But none of that really matters because we still live in an area with limited options for infant care. Our current daycare doesn’t take kids under 18 months. There aren’t many around here that do that I trust. In almost 6 years of wrangling childcare, it’s not any better than when we started. And that’s frustrating.

However, before we started trying for another child, I told my boss that if I ever got pregnant again I would use this “working from home with kids during covid” craziness as bargaining power. He’s totally in support of that. My plan is to use my 12 week maternity leave, and then work from home until the baby is at least 6 months old. I’m hopeful for longer, but we’ll see how much I’m able to do with an infant at that point.

That will give us some extra time to figure out a more permanent childcare situation, and feel a little more comfortable than when we put our 3 month old in daycare last time. Our older daughter was about 15 months when she first went to daycare and 3 months felt SO soon. I think it would also help any potential postpartum anxiety to have a bit more time. 

My Future Career

Man, sometimes my brain still can’t wrap around having a third baby as a working mom. I don’t know what work will be like for me with three kids. Working full-time with little kids wasn’t in my plan, it’s something I fell into and have greatly appreciated. I don’t know if I’ll continue working full-time throughout my children’s little years. There are a lot of mixed feelings about that. I could keep doing what I’m doing and we’d figure it out, like so many do. Or I could work part-time at my university, still keeping my foot in the door. I could quit for a while and work on a masters in school counseling. That would give me some SAHM time, but move forward with a career change that provides a better schedule.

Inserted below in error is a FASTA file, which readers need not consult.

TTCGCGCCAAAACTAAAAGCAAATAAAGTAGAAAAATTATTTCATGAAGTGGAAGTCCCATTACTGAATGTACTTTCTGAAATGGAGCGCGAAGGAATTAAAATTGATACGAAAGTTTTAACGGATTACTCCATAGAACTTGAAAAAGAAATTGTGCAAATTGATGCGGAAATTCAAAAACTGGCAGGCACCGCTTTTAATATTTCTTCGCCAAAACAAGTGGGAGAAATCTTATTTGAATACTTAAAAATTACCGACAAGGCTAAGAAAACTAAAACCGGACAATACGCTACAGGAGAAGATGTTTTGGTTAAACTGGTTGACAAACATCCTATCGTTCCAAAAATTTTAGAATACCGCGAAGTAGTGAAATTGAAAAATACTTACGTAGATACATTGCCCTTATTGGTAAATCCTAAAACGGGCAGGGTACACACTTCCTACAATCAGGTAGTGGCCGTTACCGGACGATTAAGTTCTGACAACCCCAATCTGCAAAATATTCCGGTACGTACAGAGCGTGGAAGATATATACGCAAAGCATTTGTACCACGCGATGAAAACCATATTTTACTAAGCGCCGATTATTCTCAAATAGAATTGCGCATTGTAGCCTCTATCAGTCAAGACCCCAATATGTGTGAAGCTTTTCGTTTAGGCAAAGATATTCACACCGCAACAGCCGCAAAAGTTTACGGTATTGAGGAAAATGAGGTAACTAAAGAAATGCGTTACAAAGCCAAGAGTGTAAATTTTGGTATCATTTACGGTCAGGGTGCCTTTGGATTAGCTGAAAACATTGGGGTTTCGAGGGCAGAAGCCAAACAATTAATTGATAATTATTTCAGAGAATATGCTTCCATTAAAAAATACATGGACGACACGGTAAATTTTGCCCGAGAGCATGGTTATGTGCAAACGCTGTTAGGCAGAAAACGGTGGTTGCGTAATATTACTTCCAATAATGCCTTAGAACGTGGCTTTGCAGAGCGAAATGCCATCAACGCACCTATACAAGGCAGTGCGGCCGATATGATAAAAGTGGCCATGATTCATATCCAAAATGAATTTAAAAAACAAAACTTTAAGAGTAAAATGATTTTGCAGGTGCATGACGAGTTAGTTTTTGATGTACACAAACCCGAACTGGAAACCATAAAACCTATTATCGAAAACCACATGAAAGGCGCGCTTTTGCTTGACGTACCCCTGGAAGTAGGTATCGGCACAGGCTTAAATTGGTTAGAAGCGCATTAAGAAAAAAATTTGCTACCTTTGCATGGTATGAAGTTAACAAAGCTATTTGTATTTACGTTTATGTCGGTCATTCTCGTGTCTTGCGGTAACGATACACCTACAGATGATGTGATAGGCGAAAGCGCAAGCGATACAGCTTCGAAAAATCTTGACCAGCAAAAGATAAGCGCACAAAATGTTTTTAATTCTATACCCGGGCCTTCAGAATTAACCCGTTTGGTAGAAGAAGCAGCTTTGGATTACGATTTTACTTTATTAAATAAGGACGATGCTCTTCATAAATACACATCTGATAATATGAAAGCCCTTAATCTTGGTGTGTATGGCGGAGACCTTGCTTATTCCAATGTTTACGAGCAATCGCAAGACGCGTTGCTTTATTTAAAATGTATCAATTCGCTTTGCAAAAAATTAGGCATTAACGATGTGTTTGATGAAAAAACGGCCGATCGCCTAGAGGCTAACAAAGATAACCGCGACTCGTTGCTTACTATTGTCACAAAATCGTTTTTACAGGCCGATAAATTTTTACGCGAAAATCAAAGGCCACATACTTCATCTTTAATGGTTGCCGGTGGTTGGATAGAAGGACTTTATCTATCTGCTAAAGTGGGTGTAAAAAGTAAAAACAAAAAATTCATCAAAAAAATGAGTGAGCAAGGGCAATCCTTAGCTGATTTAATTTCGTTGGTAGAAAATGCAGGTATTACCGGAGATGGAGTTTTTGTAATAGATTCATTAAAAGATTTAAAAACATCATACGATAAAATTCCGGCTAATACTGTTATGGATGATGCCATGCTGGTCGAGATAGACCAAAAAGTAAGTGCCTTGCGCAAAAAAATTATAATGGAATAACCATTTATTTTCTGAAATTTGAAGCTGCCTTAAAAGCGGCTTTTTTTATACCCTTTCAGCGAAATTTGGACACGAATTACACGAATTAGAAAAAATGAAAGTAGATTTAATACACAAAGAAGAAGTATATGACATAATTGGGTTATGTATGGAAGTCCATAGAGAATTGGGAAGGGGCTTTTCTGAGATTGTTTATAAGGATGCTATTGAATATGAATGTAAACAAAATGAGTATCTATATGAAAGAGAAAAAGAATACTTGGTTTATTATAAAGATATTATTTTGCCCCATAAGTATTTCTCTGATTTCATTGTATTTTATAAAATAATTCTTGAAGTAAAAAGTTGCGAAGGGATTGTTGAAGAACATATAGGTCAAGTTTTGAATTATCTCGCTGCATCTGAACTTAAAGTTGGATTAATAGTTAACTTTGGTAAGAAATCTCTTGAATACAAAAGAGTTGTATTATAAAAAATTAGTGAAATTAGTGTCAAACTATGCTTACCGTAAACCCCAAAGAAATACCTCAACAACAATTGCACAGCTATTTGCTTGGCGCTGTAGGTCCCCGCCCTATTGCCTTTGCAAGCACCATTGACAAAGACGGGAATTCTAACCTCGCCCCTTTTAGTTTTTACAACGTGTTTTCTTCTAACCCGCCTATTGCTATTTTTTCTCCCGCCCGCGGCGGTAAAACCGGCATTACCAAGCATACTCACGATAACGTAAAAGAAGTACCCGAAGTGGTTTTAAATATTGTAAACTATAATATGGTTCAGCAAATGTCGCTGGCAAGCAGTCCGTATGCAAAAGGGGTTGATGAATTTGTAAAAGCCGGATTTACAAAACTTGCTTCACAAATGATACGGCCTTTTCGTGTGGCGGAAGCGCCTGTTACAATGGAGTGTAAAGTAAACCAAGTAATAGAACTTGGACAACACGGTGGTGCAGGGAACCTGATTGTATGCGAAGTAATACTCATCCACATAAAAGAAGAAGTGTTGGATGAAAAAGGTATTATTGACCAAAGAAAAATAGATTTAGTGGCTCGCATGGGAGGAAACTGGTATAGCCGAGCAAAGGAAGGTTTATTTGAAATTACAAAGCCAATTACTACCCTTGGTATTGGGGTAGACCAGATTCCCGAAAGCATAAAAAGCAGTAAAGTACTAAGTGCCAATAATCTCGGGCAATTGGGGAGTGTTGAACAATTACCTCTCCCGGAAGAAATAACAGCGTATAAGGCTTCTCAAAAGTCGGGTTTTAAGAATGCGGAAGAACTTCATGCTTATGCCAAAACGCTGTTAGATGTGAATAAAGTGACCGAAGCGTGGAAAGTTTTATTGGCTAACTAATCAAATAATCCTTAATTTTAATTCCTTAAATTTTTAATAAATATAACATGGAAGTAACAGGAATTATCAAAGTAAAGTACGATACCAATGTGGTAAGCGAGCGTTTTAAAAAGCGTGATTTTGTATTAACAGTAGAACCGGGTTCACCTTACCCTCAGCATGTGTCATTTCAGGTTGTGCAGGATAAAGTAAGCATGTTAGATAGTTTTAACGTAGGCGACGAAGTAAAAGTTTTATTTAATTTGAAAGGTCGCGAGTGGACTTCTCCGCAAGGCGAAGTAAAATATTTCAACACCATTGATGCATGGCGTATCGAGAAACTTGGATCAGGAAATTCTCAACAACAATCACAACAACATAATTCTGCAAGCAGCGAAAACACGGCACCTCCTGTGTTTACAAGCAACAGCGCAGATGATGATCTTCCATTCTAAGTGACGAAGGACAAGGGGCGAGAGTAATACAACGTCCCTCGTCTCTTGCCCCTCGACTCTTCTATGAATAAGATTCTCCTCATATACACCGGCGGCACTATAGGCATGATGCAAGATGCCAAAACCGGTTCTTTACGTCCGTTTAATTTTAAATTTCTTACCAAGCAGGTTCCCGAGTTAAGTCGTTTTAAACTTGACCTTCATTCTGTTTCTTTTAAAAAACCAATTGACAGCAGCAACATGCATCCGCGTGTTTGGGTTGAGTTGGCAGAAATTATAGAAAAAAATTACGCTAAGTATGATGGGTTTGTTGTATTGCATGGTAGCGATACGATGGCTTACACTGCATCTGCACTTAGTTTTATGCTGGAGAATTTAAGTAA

I don’t know exactly what it will look like. Sometimes that makes me a little anxious, but I have to remind myself that things have worked out thus far. I have faith that things will continue to work out. I can’t see myself just quitting and not working until my kids are adults. I’m good at what I do, like having money, and like showing my girls I’m an individual outside of them. I’m so much more confident in my abilities than I used to be. Plus, I super don’t want to be a 75 year old Walmart greeter because I ran out of money. Working because I’m bored is fine, but not because I’m broke.

Being a working mom is hard, but there are so many good days too!
I took this picture on a morning I felt like I really nailed motherhood + work. I still remember this day so well and know that I have plenty more of these days than I give myself credit for.

I know I can’t control everything that will happen in the next two years and that there will be a bunch of surprises. I’m glad that doing this a third time brings some experience to help me focus on what few things can have a big impact on my postpartum quality of life.

Anything you’d add to help working moms prepare?